I found this image in my Facebook newsfeed today, and ouch, it hit home hard.
I’ve been reliving the events of the nasty dorm experience I went through my sophomore year at college, a topic that’s repeatedly resurfaced in my blog writings because of how annoyingly persistent these memories are. It doesn’t help matters that it was exactly this time, 6 years ago, when the situation became especially toxic and draining. Y’know, I really do despise the fact that I can still acutely recall these exact dates. I hate remembering this crap.
I’ve talked about this a lot, but the part that I have to focus on for the sake of healing this round is the residual paranoia and anxiety it left me. The ringleader of the girls who acted malicious towards me on my old dorm floor was unnaturally fixated on me, to the point that she obsessed over how much time she thought I spent in the floor restroom. I found out beyond a shadow of a doubt that she’d been using the peephole in her dorm door, and had determined by sense of hearing, to pinpoint my movements on the floor.
One of the worst nights on that floor with her was when, immediately after taking a step out of my dorm room, she howled my name from the middle of the floor lounge, calling out to me with a nasty laugh. When I went to the restroom, she stood outside the door with her best friend, gossiping about me avoiding them. So much for feeling secure in your living quarters. I will never forget how terrified I was, knowing that this girl was monitoring me to that degree. I felt stalked, for lack of a better term.
What triggered all of these memories for me was my roommate’s cat, who happens to have notable separation anxiety. Valentine means well, but because of his condition, he needs to know where we are at all times. As such, he’s prone to constantly staring at me when I’m nearby, and has taken to analyzing by sound where I am so he can find me. I got upset with him last night after he refused to stop yelling at me and staring at me. I regretted it, because I know that he only wants attention.
He has nothing to do with my trauma, but as it is, Valentine’s behavior triggered my memories of the ringleader doing the same thing, but for deeply malicious reasons. When I realized the connection this morning while getting ready for work, my head was alarmingly clear, an indicator that I’d hit the nail on the head. I’m sad that I’ve been projecting all of this onto him.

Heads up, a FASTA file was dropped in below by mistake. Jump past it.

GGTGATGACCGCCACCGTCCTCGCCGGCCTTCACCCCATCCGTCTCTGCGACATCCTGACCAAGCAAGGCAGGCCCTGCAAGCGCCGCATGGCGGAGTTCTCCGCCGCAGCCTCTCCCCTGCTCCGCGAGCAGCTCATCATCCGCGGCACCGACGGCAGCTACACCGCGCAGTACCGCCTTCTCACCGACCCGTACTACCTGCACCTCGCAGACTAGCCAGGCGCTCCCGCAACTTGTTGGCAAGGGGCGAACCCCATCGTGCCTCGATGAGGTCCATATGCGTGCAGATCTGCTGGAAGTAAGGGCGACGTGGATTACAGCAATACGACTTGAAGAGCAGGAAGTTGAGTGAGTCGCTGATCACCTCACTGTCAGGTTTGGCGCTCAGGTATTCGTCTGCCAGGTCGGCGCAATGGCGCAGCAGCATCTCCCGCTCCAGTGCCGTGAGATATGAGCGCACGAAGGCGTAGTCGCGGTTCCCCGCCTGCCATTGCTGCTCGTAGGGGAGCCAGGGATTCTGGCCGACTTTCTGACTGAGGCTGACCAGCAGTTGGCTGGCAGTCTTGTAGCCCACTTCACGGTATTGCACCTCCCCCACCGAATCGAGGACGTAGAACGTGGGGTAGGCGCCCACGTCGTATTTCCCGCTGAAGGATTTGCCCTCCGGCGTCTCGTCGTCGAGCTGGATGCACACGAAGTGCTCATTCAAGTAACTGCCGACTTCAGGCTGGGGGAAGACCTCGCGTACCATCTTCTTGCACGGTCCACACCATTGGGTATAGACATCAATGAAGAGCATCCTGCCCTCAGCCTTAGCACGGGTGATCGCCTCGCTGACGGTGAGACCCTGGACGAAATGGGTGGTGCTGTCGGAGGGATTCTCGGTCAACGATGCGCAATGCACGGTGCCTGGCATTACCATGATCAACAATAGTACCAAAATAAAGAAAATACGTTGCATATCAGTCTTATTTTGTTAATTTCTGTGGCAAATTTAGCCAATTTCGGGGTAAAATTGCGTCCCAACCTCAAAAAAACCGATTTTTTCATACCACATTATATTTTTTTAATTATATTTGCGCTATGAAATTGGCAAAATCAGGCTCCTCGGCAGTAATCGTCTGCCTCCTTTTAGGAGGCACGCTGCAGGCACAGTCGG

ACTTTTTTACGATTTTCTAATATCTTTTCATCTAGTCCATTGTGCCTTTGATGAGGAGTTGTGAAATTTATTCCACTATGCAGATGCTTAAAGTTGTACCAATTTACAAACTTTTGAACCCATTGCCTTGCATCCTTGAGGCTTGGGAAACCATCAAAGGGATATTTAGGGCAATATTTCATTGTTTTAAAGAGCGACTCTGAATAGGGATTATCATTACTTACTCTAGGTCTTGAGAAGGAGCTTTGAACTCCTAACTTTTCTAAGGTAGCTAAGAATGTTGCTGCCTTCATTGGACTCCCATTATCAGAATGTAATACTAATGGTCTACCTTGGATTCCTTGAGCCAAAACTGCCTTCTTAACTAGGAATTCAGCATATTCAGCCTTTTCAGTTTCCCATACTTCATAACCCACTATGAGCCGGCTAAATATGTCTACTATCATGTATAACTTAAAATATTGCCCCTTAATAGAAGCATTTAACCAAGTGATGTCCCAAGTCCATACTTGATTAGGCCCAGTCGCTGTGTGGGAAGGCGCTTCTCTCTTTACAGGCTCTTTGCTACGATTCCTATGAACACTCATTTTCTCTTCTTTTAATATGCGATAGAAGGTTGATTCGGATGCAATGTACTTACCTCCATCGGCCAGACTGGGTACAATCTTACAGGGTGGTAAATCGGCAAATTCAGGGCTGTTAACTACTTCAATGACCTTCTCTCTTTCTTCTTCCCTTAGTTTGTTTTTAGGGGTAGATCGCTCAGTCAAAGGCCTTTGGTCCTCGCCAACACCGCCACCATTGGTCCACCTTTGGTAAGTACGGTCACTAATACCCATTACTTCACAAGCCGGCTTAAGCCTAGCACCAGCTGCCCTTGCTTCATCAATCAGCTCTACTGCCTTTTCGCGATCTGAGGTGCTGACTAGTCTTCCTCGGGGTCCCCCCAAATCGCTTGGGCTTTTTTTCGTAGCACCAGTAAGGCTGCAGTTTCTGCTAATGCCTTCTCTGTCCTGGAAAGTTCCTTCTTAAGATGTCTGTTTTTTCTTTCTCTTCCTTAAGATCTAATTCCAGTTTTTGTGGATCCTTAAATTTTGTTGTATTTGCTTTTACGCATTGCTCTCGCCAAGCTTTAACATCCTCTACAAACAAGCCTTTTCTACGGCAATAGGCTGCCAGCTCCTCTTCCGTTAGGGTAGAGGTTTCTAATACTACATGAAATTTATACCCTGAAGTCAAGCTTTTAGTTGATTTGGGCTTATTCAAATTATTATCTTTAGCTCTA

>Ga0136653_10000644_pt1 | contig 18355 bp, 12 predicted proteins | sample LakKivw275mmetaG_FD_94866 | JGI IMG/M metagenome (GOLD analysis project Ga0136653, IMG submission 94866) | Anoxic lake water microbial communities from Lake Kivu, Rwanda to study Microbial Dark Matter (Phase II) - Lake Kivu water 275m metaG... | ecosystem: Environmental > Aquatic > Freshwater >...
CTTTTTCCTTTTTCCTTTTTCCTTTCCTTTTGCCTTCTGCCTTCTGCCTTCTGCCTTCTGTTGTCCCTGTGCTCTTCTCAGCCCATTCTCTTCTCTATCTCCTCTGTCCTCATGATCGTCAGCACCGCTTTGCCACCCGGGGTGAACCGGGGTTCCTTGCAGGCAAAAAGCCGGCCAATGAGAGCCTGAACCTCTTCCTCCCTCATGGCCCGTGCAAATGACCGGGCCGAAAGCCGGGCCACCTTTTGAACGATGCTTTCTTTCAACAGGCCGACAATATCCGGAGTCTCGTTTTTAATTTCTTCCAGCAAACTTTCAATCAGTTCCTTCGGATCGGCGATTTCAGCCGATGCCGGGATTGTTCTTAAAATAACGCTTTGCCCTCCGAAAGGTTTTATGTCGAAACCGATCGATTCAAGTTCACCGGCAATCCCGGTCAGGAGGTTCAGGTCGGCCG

When I talked about this with my roommate tonight, all of the anxiety and paranoia from back then came rushing back, like it was yesterday. I nearly had a full-throttle panic attack, gasping for air and crying stressed tears as I opened up to her about how I was more-or-less stalked by that girl on our floor. Nala was very gentle and receptive, encouraging me to talk about it so that I could release those emotions. It was terrifying, reliving that for a moment, but it was necessary.
I wanted to find a good YouTube resource for triggers, and voila, I found a great one!
This video addresses how “triggers” (also known as “paired associations”) happen. After going through trauma of any kind, and experiencing all of the negative emotions that came with it, our brain can activate our “fight-or-flight” response when we’re faced with something that reminds us of that trauma. We can work to deactivate this response over time my facing things head-on, allowing ourselves to feel our emotions to work through them.
Talking with my roommate unfortunately ripped open all of the anxiety and anger that I’d dealt with from back then, but opening up about it was so cathartic. Not only that, but even after just this first day of being honest about what’s been truly bothering me, my irritability towards Valentine has disappeared. Now that I understand that my college trauma was the real thing aggravating me, I’ve stopped myself from projecting those negative memories onto him. It’s a huge breath of fresh air for me!
I still have more work to do, though. What I’ve experienced these last couple of days is an indicator that I’m not done healing, which is hard for me to accept. I’ve been going through every little thing that transpired 6 years ago, including the Office of Student Conduct’s meeting with the ringleader and her best friend. The Office mediator emailed me that the girls were apparently “unaware” that they’d “offended” me with their actions. Such a gaslighting thing to say (not his fault as the messenger, of course). Not to mention, that was a a blatant lie. The ringleader had made it clear in nasty passing comments in my presence that she knew fully what kind of effect their actions had on me.
I’ve forgiven them, and I’ll continue to forgive them as many times as it takes. That being said, I want to let myself feel that anger for just a moment, and then let it go. I’ve spent my life dismissing my anger because I hate feeling angry. It’s important for me to understand that sometimes, anger is a vital emotion. And besides, who wouldn’t be angry after going through something like this?
It’s clear to me that I still have more healing to do, but even then, I’m proud of the progress I’ve made. It hasn’t been easy, especially making myself remember and work through the trauma I experienced on that dorm floor. But this journey is worth it.